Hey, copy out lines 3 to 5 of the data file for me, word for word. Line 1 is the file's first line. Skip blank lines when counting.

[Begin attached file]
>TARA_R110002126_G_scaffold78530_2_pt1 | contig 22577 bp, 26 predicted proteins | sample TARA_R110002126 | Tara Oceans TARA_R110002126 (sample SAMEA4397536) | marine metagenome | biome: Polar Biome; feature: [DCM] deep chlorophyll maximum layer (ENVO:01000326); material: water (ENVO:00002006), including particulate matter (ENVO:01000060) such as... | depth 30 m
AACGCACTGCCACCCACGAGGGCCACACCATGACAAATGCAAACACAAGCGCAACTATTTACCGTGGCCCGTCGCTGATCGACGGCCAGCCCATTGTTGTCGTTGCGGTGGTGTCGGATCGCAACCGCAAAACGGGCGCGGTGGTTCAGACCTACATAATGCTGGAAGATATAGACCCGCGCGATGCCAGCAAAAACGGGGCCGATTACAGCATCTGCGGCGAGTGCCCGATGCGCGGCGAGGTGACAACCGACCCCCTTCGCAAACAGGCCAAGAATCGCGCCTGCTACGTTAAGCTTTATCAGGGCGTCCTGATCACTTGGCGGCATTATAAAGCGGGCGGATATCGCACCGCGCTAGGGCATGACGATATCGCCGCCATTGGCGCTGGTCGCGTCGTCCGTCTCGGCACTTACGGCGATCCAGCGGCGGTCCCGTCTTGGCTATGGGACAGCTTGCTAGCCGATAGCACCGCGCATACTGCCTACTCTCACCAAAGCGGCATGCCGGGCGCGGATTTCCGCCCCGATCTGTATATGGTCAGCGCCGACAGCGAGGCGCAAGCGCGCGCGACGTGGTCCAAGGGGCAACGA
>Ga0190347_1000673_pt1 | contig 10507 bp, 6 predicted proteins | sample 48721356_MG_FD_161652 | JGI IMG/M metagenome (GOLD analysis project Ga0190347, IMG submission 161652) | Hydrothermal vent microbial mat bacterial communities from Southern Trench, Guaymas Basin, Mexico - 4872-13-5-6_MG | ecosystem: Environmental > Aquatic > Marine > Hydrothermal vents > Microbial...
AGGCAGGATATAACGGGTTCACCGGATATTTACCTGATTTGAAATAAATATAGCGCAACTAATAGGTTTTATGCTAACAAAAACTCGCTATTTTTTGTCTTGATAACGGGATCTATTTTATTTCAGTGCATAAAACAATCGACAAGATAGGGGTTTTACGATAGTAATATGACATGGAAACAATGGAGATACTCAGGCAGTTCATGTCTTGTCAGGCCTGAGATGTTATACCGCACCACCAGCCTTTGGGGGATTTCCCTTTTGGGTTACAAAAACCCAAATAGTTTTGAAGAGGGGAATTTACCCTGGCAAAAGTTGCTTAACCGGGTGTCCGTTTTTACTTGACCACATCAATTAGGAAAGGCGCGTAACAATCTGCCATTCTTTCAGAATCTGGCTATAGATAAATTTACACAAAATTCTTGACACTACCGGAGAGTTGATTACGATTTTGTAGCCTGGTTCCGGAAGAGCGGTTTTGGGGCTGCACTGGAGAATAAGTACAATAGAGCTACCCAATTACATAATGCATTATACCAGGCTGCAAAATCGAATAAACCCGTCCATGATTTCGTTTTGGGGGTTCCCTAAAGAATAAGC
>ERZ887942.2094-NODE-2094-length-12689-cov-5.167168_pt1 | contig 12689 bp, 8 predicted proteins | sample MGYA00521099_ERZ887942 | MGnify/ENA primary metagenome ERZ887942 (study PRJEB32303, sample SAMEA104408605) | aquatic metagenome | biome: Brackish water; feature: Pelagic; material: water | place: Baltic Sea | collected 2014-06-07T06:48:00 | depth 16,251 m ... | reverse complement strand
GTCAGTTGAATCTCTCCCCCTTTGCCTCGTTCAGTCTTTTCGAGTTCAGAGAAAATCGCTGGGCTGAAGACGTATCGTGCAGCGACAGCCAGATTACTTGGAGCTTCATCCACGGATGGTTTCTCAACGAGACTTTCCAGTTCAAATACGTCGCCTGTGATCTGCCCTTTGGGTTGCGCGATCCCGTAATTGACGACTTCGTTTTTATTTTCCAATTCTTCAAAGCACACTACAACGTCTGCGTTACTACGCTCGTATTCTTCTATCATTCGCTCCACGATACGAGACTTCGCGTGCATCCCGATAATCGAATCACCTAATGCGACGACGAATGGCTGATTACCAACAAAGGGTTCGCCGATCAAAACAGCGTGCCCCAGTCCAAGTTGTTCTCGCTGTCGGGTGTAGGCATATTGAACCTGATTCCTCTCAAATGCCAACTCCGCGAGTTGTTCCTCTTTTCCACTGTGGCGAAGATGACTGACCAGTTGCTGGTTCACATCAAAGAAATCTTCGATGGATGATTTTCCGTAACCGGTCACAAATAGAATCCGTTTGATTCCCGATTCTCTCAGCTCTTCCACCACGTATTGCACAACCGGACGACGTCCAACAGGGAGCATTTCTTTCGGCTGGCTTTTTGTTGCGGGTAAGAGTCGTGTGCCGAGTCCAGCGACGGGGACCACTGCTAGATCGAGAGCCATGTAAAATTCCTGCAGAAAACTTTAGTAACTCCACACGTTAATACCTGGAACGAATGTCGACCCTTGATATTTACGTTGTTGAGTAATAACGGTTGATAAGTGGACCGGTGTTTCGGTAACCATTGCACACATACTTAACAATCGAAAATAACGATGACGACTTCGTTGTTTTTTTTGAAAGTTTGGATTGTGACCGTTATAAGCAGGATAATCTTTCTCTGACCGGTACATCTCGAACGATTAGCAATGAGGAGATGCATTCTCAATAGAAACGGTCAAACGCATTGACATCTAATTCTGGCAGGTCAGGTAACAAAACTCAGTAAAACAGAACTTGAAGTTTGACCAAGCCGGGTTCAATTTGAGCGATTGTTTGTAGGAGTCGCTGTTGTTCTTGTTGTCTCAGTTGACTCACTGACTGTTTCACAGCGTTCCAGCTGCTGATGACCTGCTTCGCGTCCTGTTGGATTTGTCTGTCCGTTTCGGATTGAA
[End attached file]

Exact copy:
>Ga0190347_1000673_pt1 | contig 10507 bp, 6 predicted proteins | sample 48721356_MG_FD_161652 | JGI IMG/M metagenome (GOLD analysis project Ga0190347, IMG submission 161652) | Hydrothermal vent microbial mat bacterial communities from Southern Trench, Guaymas Basin, Mexico - 4872-13-5-6_MG | ecosystem: Environmental > Aquatic > Marine > Hydrothermal vents > Microbial...
AGGCAGGATATAACGGGTTCACCGGATATTTACCTGATTTGAAATAAATATAGCGCAACTAATAGGTTTTATGCTAACAAAAACTCGCTATTTTTTGTCTTGATAACGGGATCTATTTTATTTCAGTGCATAAAACAATCGACAAGATAGGGGTTTTACGATAGTAATATGACATGGAAACAATGGAGATACTCAGGCAGTTCATGTCTTGTCAGGCCTGAGATGTTATACCGCACCACCAGCCTTTGGGGGATTTCCCTTTTGGGTTACAAAAACCCAAATAGTTTTGAAGAGGGGAATTTACCCTGGCAAAAGTTGCTTAACCGGGTGTCCGTTTTTACTTGACCACATCAATTAGGAAAGGCGCGTAACAATCTGCCATTCTTTCAGAATCTGGCTATAGATAAATTTACACAAAATTCTTGACACTACCGGAGAGTTGATTACGATTTTGTAGCCTGGTTCCGGAAGAGCGGTTTTGGGGCTGCACTGGAGAATAAGTACAATAGAGCTACCCAATTACATAATGCATTATACCAGGCTGCAAAATCGAATAAACCCGTCCATGATTTCGTTTTGGGGGTTCCCTAAAGAATAAGC
>ERZ887942.2094-NODE-2094-length-12689-cov-5.167168_pt1 | contig 12689 bp, 8 predicted proteins | sample MGYA00521099_ERZ887942 | MGnify/ENA primary metagenome ERZ887942 (study PRJEB32303, sample SAMEA104408605) | aquatic metagenome | biome: Brackish water; feature: Pelagic; material: water | place: Baltic Sea | collected 2014-06-07T06:48:00 | depth 16,251 m ... | reverse complement strand